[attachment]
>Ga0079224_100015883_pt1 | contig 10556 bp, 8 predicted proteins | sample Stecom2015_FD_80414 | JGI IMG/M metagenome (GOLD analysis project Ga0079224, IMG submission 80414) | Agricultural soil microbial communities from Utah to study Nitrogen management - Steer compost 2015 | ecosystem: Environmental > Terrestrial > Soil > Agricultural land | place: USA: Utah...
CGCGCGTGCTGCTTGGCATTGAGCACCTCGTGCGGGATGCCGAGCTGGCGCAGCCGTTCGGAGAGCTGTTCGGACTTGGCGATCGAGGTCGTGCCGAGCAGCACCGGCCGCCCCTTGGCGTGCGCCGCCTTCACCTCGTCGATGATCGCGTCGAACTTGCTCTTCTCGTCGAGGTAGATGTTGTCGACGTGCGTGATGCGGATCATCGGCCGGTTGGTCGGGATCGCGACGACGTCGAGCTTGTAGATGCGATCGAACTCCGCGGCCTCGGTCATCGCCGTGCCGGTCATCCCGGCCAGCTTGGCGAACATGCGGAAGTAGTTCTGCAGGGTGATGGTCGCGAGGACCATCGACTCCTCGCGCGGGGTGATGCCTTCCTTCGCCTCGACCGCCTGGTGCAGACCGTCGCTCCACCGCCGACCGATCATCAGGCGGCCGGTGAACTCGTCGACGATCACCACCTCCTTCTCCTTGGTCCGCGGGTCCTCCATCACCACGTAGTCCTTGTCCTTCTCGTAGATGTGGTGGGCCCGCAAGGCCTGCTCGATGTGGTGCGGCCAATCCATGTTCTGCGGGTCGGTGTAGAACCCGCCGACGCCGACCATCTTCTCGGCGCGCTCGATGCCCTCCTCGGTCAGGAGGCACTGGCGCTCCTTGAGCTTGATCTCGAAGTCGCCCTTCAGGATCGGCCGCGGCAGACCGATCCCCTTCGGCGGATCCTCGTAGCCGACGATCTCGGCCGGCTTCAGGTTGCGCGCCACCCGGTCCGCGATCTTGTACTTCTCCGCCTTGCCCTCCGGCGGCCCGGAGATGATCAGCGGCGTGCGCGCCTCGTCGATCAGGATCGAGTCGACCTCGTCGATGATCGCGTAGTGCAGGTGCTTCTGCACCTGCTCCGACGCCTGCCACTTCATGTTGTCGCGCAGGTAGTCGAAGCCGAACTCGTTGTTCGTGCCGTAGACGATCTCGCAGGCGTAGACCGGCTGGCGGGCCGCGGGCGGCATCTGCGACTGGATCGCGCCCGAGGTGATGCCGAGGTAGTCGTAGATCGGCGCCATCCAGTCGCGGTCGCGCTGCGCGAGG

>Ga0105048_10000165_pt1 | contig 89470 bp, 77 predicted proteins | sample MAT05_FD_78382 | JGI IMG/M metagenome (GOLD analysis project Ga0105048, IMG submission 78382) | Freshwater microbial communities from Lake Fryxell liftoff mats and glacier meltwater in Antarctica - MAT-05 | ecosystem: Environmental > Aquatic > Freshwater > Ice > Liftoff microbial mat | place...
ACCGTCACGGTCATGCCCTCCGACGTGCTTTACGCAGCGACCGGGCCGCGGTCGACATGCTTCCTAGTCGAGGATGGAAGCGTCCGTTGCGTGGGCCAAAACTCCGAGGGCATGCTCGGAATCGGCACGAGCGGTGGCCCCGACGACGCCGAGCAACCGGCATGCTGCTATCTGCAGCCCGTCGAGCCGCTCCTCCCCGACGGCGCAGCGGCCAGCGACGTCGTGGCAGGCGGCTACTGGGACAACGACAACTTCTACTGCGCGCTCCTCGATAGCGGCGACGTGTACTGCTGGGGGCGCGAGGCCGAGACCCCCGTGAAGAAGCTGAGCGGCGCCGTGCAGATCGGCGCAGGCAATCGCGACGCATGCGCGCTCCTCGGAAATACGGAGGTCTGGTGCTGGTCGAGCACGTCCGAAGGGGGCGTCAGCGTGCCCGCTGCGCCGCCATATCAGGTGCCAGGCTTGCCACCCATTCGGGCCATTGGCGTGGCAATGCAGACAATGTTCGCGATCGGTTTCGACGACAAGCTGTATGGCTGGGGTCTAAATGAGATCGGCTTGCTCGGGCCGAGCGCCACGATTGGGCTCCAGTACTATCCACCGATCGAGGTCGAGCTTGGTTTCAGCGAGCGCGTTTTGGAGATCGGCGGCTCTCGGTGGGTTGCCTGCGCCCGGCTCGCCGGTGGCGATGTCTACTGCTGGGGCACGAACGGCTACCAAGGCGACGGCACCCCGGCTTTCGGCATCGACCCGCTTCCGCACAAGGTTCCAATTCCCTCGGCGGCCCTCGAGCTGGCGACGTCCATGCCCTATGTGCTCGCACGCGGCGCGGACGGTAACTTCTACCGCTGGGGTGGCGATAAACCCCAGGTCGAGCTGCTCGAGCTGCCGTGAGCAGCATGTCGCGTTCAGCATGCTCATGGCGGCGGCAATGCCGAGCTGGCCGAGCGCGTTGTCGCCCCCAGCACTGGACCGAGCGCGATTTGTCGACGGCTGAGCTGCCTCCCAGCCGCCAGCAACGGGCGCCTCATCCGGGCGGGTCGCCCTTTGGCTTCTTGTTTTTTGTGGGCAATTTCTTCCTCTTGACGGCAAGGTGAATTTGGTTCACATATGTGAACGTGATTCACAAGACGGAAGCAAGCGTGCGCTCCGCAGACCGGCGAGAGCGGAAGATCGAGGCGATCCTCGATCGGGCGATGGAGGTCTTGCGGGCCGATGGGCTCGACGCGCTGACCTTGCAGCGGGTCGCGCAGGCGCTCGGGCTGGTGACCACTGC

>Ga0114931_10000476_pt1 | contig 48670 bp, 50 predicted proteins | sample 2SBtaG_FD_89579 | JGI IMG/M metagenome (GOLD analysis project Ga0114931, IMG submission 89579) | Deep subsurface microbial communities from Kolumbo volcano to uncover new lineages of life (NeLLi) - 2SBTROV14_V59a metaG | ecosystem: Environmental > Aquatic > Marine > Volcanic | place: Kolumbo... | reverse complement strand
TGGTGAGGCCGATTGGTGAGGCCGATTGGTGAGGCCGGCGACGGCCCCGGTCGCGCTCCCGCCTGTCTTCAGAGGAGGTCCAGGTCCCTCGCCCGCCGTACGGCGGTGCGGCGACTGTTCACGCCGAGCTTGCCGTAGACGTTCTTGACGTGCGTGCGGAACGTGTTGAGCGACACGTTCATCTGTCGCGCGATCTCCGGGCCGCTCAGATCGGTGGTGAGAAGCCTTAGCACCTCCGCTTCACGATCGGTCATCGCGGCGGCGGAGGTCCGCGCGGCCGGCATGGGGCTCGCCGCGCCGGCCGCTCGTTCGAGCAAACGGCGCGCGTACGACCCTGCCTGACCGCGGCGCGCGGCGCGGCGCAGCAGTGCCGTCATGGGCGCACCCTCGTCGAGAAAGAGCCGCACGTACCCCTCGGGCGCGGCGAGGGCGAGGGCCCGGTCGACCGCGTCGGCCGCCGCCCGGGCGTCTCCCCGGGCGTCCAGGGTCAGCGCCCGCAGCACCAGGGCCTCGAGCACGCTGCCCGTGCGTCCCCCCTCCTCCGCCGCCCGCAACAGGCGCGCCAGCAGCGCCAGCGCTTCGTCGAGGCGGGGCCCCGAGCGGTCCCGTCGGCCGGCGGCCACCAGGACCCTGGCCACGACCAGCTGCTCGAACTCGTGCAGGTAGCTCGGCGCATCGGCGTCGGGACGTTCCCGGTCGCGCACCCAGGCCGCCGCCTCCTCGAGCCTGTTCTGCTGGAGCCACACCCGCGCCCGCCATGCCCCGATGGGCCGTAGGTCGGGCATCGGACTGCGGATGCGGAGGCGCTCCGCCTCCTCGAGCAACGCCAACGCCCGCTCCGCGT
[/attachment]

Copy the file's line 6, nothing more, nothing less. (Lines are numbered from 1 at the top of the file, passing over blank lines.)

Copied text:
TGGTGAGGCCGATTGGTGAGGCCGATTGGTGAGGCCGGCGACGGCCCCGGTCGCGCTCCCGCCTGTCTTCAGAGGAGGTCCAGGTCCCTCGCCCGCCGTACGGCGGTGCGGCGACTGTTCACGCCGAGCTTGCCGTAGACGTTCTTGACGTGCGTGCGGAACGTGTTGAGCGACACGTTCATCTGTCGCGCGATCTCCGGGCCGCTCAGATCGGTGGTGAGAAGCCTTAGCACCTCCGCTTCACGATCGGTCATCGCGGCGGCGGAGGTCCGCGCGGCCGGCATGGGGCTCGCCGCGCCGGCCGCTCGTTCGAGCAAACGGCGCGCGTACGACCCTGCCTGACCGCGGCGCGCGGCGCGGCGCAGCAGTGCCGTCATGGGCGCACCCTCGTCGAGAAAGAGCCGCACGTACCCCTCGGGCGCGGCGAGGGCGAGGGCCCGGTCGACCGCGTCGGCCGCCGCCCGGGCGTCTCCCCGGGCGTCCAGGGTCAGCGCCCGCAGCACCAGGGCCTCGAGCACGCTGCCCGTGCGTCCCCCCTCCTCCGCCGCCCGCAACAGGCGCGCCAGCAGCGCCAGCGCTTCGTCGAGGCGGGGCCCCGAGCGGTCCCGTCGGCCGGCGGCCACCAGGACCCTGGCCACGACCAGCTGCTCGAACTCGTGCAGGTAGCTCGGCGCATCGGCGTCGGGACGTTCCCGGTCGCGCACCCAGGCCGCCGCCTCCTCGAGCCTGTTCTGCTGGAGCCACACCCGCGCCCGCCATGCCCCGATGGGCCGTAGGTCGGGCATCGGACTGCGGATGCGGAGGCGCTCCGCCTCCTCGAGCAACGCCAACGCCCGCTCCGCGT